located on a quiet street in milan, the first thing you notice before ringing the doorbell of michele de lucchi’s studio AMDL circle is graffiti in front of the street that reads ‘di vita…’ (of life…). I photographed it, took a deep breath and entered the studio. my first impression encompassed a warm feeling. it could’ve been because of the dim lighting, the museum-like atmosphere, or the comforting smell of wood. either way, I was stepping into the sacred space of one of the people I admire the most — italian master michele de lucchi.
I was welcomed by his staff, who showed me around the four floors of the studio: a wood workshop, a lovely outside area where the team was having a meeting, the open space floor where they work, a sunken tearoom and then de lucchi’s office. while I waited for him to come, I had the chance to witness the arrangement of objects that make up his personal space. the warm feeling continued all the way to his studio, where his wood sculptures, together with some hand-picked rocks, notebooks and magazines, gave me an idea of what this encounter was going to be like — an unforgettable one. and even before meeting him, I was already speechless, which is a rare occurrence.
all images © designboom
de lucchi came in, and while I mumbled some words in italian, he started talking, making sure that space I had reserved for nervousness was occupied immediately by his wise words. I was there to discuss his participation at the venice architecture biennale 2021 (read more here) where he took care of the venice pavilion. I had prepared a series of questions but it’s difficult not to forget about them when you have de lucchi’s mind flowing freely, generously sharing his point of view, his intelligence, his creativity and all his sensitivity. the conversation flowed as if we were two old friends, or even better, like a mentor and his student. and you have to believe me when I say it’s impossible not to feel humble when he’s around. I had never encountered so much humanity in just one human being, and it had been a while since I stepped out of a place feeling full of hope.
michele de lucchi needs no introduction. born in 1951 in ferrara, italy, he studied architecture in florence and was part of italy’s period of radical and experimental architecture and design, acting as a notable figure in movements like cavart, alchimia and memphis. throughout his longstanding career, he has designed for the best italian and european companies, including artemide, hermès, vitra, and alessi among others. in the architecture realm he has created and renovated many buildings, including pavilions and railway stations. not to mention the exhibitions he has designed, as well as being the editor of domus magazine in 2018.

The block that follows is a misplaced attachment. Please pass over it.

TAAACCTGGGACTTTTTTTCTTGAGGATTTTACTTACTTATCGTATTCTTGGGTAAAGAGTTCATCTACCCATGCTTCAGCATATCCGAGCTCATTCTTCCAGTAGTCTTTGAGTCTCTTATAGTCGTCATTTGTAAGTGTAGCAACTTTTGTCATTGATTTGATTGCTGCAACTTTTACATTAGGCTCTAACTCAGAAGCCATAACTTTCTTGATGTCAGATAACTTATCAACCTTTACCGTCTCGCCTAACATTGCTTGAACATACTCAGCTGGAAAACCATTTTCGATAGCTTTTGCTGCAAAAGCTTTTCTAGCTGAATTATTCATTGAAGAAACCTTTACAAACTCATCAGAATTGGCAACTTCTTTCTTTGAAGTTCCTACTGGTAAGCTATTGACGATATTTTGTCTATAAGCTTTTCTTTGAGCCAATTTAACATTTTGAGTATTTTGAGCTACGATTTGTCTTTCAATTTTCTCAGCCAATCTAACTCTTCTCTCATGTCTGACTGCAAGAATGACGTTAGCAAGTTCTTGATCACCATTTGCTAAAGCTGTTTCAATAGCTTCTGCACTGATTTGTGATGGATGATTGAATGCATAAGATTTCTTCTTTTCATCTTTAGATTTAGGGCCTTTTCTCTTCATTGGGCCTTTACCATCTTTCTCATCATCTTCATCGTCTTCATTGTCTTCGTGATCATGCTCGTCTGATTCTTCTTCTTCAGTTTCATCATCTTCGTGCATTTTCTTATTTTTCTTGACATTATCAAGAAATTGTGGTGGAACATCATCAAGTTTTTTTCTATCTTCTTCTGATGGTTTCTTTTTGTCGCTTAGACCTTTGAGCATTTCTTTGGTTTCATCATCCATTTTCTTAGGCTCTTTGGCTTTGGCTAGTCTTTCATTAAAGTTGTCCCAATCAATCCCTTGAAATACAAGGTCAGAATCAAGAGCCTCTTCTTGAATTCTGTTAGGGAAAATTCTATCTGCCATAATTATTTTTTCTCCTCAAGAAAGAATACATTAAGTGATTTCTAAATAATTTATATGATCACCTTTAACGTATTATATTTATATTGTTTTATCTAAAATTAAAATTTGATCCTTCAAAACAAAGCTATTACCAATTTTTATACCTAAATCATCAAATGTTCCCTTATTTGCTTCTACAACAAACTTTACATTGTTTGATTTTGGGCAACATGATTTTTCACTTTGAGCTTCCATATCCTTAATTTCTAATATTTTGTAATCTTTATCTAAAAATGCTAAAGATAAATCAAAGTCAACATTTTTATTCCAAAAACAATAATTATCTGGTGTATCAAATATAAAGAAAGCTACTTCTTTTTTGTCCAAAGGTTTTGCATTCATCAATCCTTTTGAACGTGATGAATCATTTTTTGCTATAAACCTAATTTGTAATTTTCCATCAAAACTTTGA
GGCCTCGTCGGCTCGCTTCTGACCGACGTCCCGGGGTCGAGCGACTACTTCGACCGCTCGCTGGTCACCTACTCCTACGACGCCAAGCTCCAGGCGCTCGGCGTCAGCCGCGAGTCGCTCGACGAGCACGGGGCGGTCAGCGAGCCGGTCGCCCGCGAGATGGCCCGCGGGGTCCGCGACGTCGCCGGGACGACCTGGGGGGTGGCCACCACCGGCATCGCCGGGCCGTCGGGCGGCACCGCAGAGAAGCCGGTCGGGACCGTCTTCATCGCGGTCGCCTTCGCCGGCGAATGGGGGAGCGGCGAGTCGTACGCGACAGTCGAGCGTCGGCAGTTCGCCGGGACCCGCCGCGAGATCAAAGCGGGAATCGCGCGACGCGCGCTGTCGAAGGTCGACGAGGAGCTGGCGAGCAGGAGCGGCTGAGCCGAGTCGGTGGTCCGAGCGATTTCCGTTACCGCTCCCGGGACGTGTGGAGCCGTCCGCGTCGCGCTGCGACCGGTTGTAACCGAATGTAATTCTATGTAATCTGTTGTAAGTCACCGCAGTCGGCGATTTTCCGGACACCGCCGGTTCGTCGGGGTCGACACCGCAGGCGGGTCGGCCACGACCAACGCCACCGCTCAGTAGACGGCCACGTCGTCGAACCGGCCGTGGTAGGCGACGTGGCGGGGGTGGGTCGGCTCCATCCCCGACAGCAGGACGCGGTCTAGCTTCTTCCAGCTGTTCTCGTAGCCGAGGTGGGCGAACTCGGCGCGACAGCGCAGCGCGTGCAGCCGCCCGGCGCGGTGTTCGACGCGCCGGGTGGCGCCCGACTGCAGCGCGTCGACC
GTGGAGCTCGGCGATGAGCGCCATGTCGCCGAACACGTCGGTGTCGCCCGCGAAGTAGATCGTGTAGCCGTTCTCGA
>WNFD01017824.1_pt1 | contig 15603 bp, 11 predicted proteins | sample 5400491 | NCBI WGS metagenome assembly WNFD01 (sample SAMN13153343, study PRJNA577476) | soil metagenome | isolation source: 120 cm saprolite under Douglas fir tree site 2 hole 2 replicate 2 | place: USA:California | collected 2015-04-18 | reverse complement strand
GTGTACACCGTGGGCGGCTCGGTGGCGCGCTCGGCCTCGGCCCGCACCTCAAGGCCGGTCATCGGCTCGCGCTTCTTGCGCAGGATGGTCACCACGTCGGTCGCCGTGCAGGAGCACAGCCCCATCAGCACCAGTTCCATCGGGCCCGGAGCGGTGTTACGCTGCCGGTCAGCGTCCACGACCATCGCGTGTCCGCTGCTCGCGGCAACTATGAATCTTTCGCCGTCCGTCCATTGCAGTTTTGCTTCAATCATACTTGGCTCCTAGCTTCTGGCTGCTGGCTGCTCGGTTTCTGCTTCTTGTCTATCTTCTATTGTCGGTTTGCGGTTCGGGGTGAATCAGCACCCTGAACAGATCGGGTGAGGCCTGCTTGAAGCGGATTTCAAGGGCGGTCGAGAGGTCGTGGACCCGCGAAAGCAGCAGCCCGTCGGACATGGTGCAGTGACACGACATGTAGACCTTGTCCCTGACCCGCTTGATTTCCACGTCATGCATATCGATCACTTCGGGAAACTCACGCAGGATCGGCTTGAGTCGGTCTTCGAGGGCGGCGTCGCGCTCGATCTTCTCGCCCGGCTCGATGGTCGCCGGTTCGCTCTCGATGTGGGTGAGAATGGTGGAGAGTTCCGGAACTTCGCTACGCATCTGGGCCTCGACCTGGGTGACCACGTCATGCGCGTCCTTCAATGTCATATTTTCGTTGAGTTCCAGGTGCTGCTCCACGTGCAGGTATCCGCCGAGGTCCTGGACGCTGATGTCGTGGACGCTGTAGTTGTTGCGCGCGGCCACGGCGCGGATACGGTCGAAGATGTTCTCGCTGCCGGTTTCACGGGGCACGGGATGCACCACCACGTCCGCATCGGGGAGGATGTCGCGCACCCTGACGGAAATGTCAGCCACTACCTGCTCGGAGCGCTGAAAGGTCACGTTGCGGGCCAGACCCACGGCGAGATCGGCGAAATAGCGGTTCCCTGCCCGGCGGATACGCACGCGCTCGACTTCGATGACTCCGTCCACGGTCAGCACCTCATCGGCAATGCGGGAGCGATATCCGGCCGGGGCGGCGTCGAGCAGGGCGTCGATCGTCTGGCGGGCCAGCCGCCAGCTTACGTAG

today, de lucchi continues to lead his studio AMDL circle with davide angeli, the deputy studio director. together they reinforce their vision towards humanistic architecture and design. during my visit, I sat down with both of them in an interview you can read below.
DEBSIGNBOOM (DB): can you start by telling us why you originally wanted to be an architect/designer/artist?
MICHELE DE LUCCHI (MDL): being an architect is a combination of many different jobs. same goes for the ways one understands and delves into architecture and the environment. there are, in fact, different ways of understanding the positive impact that architecture can have on contemporary society. for this very reason I always think of myself as an architect, a designer and an artist; I also write, I take photographs, I teach. in my opinion, all these activities have just one true aim: to create a better environment and to enhance life.
there is a concept, part biological anthropological, and neurological, called homeostasis which states that men, as all other living species, develop their personality re-adapting their behaviors in order to guarantee, not only their own survival, but also the one of their own kind. to me, this means that in everything we do, we try to react and to fight our personal and cultural insecurities and uncertainties. architecture, design, the arts, have all the same purpose: to enhance our well-being, both as individuals and as parts of society.
DB: considering current issues such as climate change and sustainability, how do you see the traditional role of the architect changing?
DAVIDE ANGELI (DA): in my opinion, nowadays, an architect is considered less as of a ‘soloist’, but more as a professional who is able to interpret the constant environmental changes. architecture is more and more influenced by other disciplines, both scientific – relating to the buildings sustainability issues – and humanistic, to analyze the individual perceptions of an environment.
DB: as you are also involved in architectural education, do you see shift in attitudes from 10-20 years ago to the students you are now teaching?